Sunday, December 29, 2013

Get a better price selling your house

In Freakonomics: A Rogue Economist Explores the Hidden Side of Everything by Steven D. Levitt and Stephen J. Dubner the authors show that there is a failure of alignment between what you as the seller and the estate agent want.  Yes, you both want a high price, but with typical fees running at 1% or less an extra £5,000 on the sale price is only worth £50 (or less) to the estate agent.  They show that estates agents when selling their own properties typically keep their houses on the market longer and get a higher sale price.  How much additional effort will an estate agent consider putting in for £50?  They are better off selling quickly at a slightly lower price and selling a few extra houses each year.  This is the misalignment between you, as the seller, and the estate agent.  They want the greatest annual income, you want the highest price on your house.

When I was selling my house I therefore decided that it would be worthwhile taking account of this and changing the fees that were payable to the estate agent, so that our interests were better aligned.  This would mean that if the house sold for a higher price the fee payable to the estate agent would be considerably higher, but that I would also receive more money (win-win).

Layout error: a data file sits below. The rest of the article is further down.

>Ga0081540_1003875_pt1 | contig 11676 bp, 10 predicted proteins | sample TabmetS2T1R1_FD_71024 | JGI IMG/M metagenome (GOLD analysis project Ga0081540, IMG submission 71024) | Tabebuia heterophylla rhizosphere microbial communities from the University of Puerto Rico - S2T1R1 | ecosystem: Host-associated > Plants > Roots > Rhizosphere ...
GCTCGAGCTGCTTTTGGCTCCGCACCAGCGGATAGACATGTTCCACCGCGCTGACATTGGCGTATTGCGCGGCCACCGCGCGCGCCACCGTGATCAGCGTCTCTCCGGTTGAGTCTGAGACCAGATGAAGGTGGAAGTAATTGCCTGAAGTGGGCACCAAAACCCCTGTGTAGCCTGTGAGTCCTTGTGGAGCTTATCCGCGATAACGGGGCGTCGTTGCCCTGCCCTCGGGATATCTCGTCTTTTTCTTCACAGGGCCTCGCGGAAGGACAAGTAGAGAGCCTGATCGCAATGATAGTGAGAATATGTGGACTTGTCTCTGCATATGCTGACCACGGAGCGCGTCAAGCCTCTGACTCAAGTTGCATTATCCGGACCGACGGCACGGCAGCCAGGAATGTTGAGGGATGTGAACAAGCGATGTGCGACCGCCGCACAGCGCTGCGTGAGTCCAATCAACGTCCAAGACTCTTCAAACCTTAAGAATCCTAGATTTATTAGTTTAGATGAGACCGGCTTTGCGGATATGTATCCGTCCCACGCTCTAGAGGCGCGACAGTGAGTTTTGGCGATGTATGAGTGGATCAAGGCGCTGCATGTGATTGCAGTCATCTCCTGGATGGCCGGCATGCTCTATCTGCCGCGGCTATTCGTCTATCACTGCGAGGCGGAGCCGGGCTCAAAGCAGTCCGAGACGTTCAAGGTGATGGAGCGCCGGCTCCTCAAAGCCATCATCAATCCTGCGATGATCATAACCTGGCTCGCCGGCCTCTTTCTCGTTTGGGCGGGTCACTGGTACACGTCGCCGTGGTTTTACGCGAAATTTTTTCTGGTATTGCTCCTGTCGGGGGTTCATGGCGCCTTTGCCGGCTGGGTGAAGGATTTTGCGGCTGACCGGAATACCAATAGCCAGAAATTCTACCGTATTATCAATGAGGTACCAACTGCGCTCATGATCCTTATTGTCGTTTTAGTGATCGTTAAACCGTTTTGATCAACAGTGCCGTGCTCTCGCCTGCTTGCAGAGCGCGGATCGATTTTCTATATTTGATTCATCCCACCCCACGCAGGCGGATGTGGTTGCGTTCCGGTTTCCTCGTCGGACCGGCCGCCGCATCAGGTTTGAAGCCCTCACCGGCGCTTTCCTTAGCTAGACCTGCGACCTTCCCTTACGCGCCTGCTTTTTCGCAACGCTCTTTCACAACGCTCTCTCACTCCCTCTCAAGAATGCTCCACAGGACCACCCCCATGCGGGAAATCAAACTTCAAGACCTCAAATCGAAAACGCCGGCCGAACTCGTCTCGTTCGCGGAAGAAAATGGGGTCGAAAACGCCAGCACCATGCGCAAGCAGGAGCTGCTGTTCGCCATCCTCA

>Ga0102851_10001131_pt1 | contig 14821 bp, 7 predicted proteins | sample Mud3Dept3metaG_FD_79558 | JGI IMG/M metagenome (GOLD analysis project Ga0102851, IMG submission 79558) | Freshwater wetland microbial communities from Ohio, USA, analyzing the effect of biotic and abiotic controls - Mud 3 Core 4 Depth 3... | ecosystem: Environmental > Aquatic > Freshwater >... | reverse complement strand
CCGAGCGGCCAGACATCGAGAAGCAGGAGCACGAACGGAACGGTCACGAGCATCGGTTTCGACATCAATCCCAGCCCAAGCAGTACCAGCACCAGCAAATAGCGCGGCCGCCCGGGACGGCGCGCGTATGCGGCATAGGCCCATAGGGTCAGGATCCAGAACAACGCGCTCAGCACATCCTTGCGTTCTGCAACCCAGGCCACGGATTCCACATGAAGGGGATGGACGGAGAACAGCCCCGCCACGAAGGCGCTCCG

To do this I had to determine a reasonable sale price, which I did in the usual fashion of asking several estate agents to give me a guide price for the sale of the house.  The prices were similar, so I worked from the average.  I then asked the estate agents for their fees, which were all 0.75%.  This was at a time when most houses were selling for 10-15% less than the asking price, so I would be happy to even get the asking price.
With this information I worked out a formula which would give the estate agent an advantage if they sold the house for the asking price or better.  Specifically I chose 0.5% fee for the first 95% of the asking price and then 10% of anything above that, giving a break-even price 97.25% of the original offer price.  Anything above that and the estate agent would make a greater profit, but given the market we would also do better.  I offered this deal to all the estate agents that I had asked for estimates, and only one of them was willing to be flexible and try the formula rather than their fixed percentage.